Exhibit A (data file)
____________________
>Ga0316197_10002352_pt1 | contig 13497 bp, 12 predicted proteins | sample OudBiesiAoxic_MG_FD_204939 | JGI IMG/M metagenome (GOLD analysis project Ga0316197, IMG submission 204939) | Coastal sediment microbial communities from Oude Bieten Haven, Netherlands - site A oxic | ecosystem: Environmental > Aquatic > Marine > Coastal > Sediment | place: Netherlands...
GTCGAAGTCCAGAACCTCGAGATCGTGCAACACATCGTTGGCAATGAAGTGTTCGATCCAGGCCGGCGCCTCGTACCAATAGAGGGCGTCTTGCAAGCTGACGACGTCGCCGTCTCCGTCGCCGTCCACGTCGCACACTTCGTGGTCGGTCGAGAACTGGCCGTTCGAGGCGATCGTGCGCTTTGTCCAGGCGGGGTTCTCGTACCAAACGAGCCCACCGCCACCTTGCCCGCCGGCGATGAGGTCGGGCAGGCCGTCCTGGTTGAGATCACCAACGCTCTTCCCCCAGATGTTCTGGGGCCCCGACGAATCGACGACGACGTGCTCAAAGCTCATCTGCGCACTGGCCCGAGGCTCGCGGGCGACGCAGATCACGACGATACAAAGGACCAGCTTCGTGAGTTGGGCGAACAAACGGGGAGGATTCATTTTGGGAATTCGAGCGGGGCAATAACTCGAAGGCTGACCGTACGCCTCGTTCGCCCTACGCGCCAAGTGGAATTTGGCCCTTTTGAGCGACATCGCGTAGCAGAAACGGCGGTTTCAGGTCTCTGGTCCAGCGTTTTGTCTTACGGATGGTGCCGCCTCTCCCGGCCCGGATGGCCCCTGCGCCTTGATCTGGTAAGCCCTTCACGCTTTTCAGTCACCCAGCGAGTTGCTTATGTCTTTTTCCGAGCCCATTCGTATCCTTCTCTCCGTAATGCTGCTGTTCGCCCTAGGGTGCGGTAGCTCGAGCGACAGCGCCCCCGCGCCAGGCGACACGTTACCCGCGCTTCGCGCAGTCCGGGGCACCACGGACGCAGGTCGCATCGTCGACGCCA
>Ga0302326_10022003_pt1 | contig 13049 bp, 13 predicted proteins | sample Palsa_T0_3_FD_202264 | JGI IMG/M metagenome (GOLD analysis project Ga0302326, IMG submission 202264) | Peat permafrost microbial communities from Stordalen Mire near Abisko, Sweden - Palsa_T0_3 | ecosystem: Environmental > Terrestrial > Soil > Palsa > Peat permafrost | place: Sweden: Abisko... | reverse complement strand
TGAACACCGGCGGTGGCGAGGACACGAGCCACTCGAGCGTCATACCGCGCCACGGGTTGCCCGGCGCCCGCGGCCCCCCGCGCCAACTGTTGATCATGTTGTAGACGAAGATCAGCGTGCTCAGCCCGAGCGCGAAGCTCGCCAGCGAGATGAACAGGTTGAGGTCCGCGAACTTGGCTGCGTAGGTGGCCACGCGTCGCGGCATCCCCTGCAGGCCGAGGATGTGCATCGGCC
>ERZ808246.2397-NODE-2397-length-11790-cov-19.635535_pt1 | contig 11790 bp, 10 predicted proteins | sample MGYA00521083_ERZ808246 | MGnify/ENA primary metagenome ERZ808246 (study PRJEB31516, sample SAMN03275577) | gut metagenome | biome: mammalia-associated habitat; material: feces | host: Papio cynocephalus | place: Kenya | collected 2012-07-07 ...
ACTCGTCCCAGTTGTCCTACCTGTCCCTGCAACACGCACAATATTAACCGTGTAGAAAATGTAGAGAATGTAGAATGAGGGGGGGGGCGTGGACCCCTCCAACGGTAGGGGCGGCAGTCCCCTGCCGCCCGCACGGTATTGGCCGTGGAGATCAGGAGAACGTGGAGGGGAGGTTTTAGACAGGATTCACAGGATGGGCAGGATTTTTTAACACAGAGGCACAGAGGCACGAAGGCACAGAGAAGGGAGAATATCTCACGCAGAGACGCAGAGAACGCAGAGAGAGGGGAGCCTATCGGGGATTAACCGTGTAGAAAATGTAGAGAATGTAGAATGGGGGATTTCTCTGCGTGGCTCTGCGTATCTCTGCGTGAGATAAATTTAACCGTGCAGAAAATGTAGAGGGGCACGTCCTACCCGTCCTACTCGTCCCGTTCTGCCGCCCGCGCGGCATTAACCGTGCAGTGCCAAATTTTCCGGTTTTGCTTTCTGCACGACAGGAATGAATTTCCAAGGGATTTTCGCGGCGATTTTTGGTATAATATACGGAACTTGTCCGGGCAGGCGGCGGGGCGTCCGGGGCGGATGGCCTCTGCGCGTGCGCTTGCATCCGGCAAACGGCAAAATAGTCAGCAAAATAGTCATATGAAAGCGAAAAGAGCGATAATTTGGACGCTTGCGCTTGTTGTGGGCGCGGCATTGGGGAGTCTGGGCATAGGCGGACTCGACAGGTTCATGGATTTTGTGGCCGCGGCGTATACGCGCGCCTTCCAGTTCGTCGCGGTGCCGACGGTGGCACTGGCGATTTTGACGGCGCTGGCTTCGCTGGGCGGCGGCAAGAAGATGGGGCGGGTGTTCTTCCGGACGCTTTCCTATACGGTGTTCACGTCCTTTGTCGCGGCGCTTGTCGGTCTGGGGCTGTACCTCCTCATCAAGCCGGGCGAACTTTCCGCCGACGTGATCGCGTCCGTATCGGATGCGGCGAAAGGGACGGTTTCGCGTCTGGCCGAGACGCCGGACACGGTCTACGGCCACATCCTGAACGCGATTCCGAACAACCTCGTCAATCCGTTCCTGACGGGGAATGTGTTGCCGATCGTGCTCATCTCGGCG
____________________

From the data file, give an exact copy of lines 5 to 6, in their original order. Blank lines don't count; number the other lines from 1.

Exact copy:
>ERZ808246.2397-NODE-2397-length-11790-cov-19.635535_pt1 | contig 11790 bp, 10 predicted proteins | sample MGYA00521083_ERZ808246 | MGnify/ENA primary metagenome ERZ808246 (study PRJEB31516, sample SAMN03275577) | gut metagenome | biome: mammalia-associated habitat; material: feces | host: Papio cynocephalus | place: Kenya | collected 2012-07-07 ...
ACTCGTCCCAGTTGTCCTACCTGTCCCTGCAACACGCACAATATTAACCGTGTAGAAAATGTAGAGAATGTAGAATGAGGGGGGGGGCGTGGACCCCTCCAACGGTAGGGGCGGCAGTCCCCTGCCGCCCGCACGGTATTGGCCGTGGAGATCAGGAGAACGTGGAGGGGAGGTTTTAGACAGGATTCACAGGATGGGCAGGATTTTTTAACACAGAGGCACAGAGGCACGAAGGCACAGAGAAGGGAGAATATCTCACGCAGAGACGCAGAGAACGCAGAGAGAGGGGAGCCTATCGGGGATTAACCGTGTAGAAAATGTAGAGAATGTAGAATGGGGGATTTCTCTGCGTGGCTCTGCGTATCTCTGCGTGAGATAAATTTAACCGTGCAGAAAATGTAGAGGGGCACGTCCTACCCGTCCTACTCGTCCCGTTCTGCCGCCCGCGCGGCATTAACCGTGCAGTGCCAAATTTTCCGGTTTTGCTTTCTGCACGACAGGAATGAATTTCCAAGGGATTTTCGCGGCGATTTTTGGTATAATATACGGAACTTGTCCGGGCAGGCGGCGGGGCGTCCGGGGCGGATGGCCTCTGCGCGTGCGCTTGCATCCGGCAAACGGCAAAATAGTCAGCAAAATAGTCATATGAAAGCGAAAAGAGCGATAATTTGGACGCTTGCGCTTGTTGTGGGCGCGGCATTGGGGAGTCTGGGCATAGGCGGACTCGACAGGTTCATGGATTTTGTGGCCGCGGCGTATACGCGCGCCTTCCAGTTCGTCGCGGTGCCGACGGTGGCACTGGCGATTTTGACGGCGCTGGCTTCGCTGGGCGGCGGCAAGAAGATGGGGCGGGTGTTCTTCCGGACGCTTTCCTATACGGTGTTCACGTCCTTTGTCGCGGCGCTTGTCGGTCTGGGGCTGTACCTCCTCATCAAGCCGGGCGAACTTTCCGCCGACGTGATCGCGTCCGTATCGGATGCGGCGAAAGGGACGGTTTCGCGTCTGGCCGAGACGCCGGACACGGTCTACGGCCACATCCTGAACGCGATTCCGAACAACCTCGTCAATCCGTTCCTGACGGGGAATGTGTTGCCGATCGTGCTCATCTCGGCG